Refrigerated seawater depuration for reducing Vibrio parahaemolyticus contamination in pacific oyster (Crassostrea gigas).

Seafood Research and Education Center, Oregon State University, Astoria, Oregon 97103, USA.
Journal of food protection (Impact Factor: 1.8). 06/2010; 73(6):1111-5.
Source: PubMed

ABSTRACT The efficacy of refrigerated-seawater depuration for reducing Vibrio parahaemolyticus levels in Pacific oyster (Crassostrea gigas) was investigated. Raw Pacific oysters were inoculated with a mixed culture of five clinical strains of V. parahaemolyticus (10(5) to 10(6) most probable number [MPN] per g) and depurated with refrigerated seawater (5 degrees C) in a laboratory-scale recirculation system equipped with a 15-W gamma UV sterilizer. Depuration with refrigerated seawater for 96 h reduced V. parahaemolyticus populations by >3.0 log MPN/g in oysters harvested in the winter. However, 144 h of depuration at 5 degrees C was required to achieve a 3-log reduction in oysters harvested in the summer. Depuration with refrigerated seawater at 5 degrees C for up to 144 h caused no significant fatality in the Pacific oyster and could be applied as a postharvest treatment to reduce V. parahaemolyticus contamination in Pacific oysters. Further studies are needed to validate the efficacy of the depuration process for reducing naturally accumulated V. parahaemolyticus in oysters.

  • Source
    [Show abstract] [Hide abstract]
    ABSTRACT: Species of Vibrio can persist in blue mussels, especially when they are present in high numbers as a result of a large uptake from the aquatic environment. This study investigated the uptake, localization, and persistence of three Vibrio species relevant to human health in blue mussels (Mytilus edulis) after artificial contamination. Mussels M. edulis were kept in tanks of artificial seawater spiked with Vibrio spp. to monitor bioaccumulation of these bacteria in corresponding bivalves. Bacteria accumulated rapidly in the bivalves, reaching high concentrations after 1.5 h. The highest Vibrio sp. counts were detected in the digestive glands, with 6.9 × 108 cfu/g for Vibrio parahaemolyticus, 1.5 × 107 cfu/g for Vibrio cholerae, and 2.2 × 107 cfu/g for Vibrio vulnificus. Among bivalve compartments, the digestive glands showed the fastest enrichment of Vibrio and maintained the highest Vibrio numbers throughout the examination period. After transfer to a tank containing filtered, sterile seawater, the Vibrio load in bivalves showed a continuous reduction. However, even after 7 days of depuration, an average concentration of approximately 103 cfu/g remained in the digestive glands of M. edulis. In clearance assays, a general clearance rate of 0.02 log cfu/g/h was calculated for all three strains. For the first time, in vivo accumulation counts and clearance kinetics of Vibrio within mussel compartments are shown, highlighting a strong concentration of Vibrio in the digestive glands whereas other tissues continued to accumulate significantly less Vibrio.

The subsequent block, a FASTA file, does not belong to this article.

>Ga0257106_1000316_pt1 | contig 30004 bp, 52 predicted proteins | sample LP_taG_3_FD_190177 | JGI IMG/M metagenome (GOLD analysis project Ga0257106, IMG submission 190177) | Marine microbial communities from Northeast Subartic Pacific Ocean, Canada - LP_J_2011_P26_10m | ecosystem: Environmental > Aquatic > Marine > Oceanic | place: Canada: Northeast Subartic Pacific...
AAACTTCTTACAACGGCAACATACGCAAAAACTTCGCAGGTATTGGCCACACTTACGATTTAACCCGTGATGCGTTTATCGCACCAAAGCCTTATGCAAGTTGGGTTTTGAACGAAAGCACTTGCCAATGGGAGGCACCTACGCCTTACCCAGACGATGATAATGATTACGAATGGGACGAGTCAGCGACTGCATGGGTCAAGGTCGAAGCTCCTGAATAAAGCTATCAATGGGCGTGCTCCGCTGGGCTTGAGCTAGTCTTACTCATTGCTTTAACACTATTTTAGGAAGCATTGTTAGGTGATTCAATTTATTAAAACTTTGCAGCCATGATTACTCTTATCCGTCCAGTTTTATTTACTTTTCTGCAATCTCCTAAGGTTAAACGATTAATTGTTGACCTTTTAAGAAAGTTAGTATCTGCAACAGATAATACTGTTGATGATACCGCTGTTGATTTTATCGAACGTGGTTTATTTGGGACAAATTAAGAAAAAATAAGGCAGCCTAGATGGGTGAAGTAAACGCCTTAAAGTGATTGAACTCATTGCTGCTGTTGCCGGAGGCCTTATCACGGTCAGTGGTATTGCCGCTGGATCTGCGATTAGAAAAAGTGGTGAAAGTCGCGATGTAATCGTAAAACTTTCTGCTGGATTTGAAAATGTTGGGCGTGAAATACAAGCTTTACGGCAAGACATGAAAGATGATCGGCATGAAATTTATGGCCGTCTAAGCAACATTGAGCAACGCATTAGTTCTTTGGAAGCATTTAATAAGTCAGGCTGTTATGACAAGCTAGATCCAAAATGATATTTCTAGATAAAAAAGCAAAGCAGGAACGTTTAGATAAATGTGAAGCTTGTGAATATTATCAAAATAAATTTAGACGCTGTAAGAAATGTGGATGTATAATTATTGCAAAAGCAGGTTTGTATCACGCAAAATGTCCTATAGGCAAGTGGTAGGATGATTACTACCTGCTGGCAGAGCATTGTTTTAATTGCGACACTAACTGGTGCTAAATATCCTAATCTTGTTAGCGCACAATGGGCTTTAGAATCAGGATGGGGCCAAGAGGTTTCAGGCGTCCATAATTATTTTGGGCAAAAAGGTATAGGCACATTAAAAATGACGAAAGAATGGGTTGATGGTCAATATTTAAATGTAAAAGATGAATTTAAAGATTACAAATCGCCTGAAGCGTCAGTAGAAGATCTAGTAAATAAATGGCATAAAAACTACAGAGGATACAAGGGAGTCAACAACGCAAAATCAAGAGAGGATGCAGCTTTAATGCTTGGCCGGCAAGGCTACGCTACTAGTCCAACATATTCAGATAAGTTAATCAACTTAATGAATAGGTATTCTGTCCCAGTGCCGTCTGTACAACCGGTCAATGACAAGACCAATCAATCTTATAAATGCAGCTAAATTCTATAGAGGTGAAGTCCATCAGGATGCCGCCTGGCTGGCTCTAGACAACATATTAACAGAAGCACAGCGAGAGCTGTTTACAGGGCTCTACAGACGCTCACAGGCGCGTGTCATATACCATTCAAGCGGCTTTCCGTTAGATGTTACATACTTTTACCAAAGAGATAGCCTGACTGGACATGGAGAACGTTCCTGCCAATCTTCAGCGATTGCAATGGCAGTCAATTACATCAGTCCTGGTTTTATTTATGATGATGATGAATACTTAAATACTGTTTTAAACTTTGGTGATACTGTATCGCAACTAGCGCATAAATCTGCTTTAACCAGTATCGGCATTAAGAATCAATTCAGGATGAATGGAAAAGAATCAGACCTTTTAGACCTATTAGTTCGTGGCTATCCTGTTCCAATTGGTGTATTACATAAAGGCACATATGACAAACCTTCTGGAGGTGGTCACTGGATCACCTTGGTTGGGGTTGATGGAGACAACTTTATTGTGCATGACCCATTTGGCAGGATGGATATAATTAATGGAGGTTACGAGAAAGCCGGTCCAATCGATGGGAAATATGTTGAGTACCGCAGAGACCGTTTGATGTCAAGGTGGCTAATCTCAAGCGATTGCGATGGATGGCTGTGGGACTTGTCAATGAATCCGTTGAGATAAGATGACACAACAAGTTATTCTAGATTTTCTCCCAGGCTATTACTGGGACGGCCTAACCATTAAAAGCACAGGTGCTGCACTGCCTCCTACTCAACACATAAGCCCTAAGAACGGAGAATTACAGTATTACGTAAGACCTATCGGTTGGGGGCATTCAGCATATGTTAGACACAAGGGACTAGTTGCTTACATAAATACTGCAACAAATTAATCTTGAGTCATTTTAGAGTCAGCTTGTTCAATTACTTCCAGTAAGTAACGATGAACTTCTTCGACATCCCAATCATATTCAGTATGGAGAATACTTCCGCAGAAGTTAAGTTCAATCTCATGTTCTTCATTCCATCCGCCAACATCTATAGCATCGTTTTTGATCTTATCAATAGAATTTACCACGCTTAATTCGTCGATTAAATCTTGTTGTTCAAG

Journal of Shellfish Research 12/2013; 32(3):855-859. DOI:10.2983/035.032.0329 · 1.10 Impact Factor